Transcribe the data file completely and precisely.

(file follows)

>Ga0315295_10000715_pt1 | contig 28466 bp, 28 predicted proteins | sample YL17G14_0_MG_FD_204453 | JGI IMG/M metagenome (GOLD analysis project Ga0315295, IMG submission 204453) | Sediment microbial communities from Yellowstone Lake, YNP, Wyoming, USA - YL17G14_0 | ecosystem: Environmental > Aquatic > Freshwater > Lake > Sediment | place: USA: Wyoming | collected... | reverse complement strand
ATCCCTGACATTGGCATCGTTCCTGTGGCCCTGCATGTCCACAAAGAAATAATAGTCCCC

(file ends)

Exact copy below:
>Ga0315295_10000715_pt1 | contig 28466 bp, 28 predicted proteins | sample YL17G14_0_MG_FD_204453 | JGI IMG/M metagenome (GOLD analysis project Ga0315295, IMG submission 204453) | Sediment microbial communities from Yellowstone Lake, YNP, Wyoming, USA - YL17G14_0 | ecosystem: Environmental > Aquatic > Freshwater > Lake > Sediment | place: USA: Wyoming | collected... | reverse complement strand
ATCCCTGACATTGGCATCGTTCCTGTGGCCCTGCATGTCCACAAAGAAATAATAGTCCCC